Everything you need for baby and nothing you don't
First, for emergency situations, provide triage guidelines until I could get to a hospital or an ambulance could get to us.
Second, for non-emergency situations (fever, cuts, sunburn, etc.), provide sound advice in a reasonable tone for how to handle a baby’s medical needs, assuming some of that would be different from what I’d do for myself or another adult + provide clear lists of symptoms and decision points on when to call our pediatrician.
After having read through site after site of alarmist “information” on the internet about everything that could go wrong during my pregnancy (note to self: avoid the comments section), I wasn’t going to rely on Google to help me out if Astrid appeared to be sick or was hurt.
There are some great general books out there that provide an overview of childhood development and illnesses (see below for a list), but it was harder to find a book that I could use quickly, in a panic in the middle of the night when I didn’t have the time or patience to separate long-winded all-points-of-the-argument overviews from actual advice or search through a 20-page index of small print.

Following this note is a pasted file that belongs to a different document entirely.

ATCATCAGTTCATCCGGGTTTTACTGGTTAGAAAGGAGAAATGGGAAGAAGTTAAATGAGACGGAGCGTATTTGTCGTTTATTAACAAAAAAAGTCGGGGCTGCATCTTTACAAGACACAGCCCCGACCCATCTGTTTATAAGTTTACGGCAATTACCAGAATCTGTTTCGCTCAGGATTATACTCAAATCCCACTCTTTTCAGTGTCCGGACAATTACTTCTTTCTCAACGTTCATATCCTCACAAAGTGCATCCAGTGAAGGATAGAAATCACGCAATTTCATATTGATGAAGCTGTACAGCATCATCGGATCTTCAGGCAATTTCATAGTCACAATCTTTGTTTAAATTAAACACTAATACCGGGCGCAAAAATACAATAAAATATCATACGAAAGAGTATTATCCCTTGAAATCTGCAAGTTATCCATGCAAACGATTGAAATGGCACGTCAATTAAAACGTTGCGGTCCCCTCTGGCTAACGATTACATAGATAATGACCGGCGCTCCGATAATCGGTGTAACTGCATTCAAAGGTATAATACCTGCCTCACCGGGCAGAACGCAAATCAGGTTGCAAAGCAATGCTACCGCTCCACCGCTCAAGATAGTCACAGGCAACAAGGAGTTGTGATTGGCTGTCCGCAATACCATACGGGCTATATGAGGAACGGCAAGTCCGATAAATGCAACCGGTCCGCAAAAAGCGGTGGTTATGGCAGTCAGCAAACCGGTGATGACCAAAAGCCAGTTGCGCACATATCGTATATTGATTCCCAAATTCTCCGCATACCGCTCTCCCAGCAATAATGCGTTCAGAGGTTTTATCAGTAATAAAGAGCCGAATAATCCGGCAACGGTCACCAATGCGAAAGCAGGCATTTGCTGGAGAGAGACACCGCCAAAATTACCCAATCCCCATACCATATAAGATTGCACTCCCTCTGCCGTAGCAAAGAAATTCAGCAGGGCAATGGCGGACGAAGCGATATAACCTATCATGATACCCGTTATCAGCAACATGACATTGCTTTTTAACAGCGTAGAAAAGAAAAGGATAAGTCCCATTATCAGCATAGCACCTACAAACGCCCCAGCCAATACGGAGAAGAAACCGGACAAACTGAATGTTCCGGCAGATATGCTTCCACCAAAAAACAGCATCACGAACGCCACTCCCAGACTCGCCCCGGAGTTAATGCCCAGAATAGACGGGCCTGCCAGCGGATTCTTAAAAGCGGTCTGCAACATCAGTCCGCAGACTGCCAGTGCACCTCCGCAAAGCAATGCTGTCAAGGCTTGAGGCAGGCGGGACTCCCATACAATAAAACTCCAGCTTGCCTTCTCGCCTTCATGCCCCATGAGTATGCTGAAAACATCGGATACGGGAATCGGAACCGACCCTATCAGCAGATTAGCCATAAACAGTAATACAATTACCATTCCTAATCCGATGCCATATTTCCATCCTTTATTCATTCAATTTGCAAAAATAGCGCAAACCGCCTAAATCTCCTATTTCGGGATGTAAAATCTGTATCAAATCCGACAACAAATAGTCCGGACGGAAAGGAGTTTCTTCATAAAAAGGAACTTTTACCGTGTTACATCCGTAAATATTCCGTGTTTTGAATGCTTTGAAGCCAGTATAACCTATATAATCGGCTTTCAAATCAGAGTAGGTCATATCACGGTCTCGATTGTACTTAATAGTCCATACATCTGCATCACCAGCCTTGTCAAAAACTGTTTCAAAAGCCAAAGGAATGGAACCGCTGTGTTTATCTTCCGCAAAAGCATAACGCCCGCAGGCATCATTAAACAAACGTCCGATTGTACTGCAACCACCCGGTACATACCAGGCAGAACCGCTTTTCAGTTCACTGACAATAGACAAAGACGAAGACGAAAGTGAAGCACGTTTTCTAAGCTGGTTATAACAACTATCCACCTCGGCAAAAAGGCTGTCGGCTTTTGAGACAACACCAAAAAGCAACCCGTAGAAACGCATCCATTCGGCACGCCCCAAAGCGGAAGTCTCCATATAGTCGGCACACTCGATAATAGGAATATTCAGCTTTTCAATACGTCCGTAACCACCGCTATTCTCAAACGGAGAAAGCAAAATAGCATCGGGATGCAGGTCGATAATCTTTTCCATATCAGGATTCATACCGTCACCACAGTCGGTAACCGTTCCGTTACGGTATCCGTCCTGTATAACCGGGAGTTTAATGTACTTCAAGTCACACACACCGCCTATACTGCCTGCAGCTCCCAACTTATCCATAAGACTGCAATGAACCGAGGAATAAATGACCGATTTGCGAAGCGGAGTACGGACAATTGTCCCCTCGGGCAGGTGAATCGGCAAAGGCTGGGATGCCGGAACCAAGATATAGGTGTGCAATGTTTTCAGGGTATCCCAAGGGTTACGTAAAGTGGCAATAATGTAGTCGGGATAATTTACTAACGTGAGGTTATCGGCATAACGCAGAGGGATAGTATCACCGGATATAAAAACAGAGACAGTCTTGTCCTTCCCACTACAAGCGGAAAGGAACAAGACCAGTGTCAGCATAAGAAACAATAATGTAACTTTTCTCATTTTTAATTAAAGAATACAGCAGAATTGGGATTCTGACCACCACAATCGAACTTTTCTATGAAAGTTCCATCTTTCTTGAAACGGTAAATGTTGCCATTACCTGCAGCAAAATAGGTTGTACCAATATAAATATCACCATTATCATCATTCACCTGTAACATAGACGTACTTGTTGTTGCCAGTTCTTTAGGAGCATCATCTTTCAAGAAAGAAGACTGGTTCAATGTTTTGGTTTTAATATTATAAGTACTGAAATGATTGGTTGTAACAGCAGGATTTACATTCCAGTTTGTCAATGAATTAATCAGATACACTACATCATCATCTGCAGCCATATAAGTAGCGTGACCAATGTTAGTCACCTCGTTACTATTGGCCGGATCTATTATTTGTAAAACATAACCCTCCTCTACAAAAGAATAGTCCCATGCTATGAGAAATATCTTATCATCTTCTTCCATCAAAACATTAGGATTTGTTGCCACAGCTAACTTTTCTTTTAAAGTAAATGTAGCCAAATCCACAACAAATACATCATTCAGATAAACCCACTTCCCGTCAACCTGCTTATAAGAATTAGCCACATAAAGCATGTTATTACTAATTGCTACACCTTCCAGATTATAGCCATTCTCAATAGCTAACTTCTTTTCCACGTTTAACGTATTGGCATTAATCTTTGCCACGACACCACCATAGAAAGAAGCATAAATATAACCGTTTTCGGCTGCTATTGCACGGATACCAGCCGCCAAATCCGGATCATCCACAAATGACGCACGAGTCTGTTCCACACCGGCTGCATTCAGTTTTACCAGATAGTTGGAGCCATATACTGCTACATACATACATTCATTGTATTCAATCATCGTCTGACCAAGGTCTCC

In the end, I settled on two different books.
For emergencies, First Aid for Babies & Children Fast is fantastic. With large photographs of what to do, clear instructions, and an index on the back cover, it’s everything I was looking for to help us through any God-forbid situations.
For general reference on everything from breastfeeding dos and don’ts to, “What fever requires a doctor’s visit?” a friend steered me to Baby 411. Be warned: the cover illustration is awful, but don’t judge the contents by the cover. It’s a great, comprehensive reference for new parents. Answers to common questions and sensible advice arranged in clearly marked sections. (Once Baby is over a year old, you can graduate to Toddler 411.)
First Aid for Babies & Children Fast $10.40 at Amazon
Baby 411: Clear Answers & Smart Advice for Your Baby’s First Year $10.04 at Amazon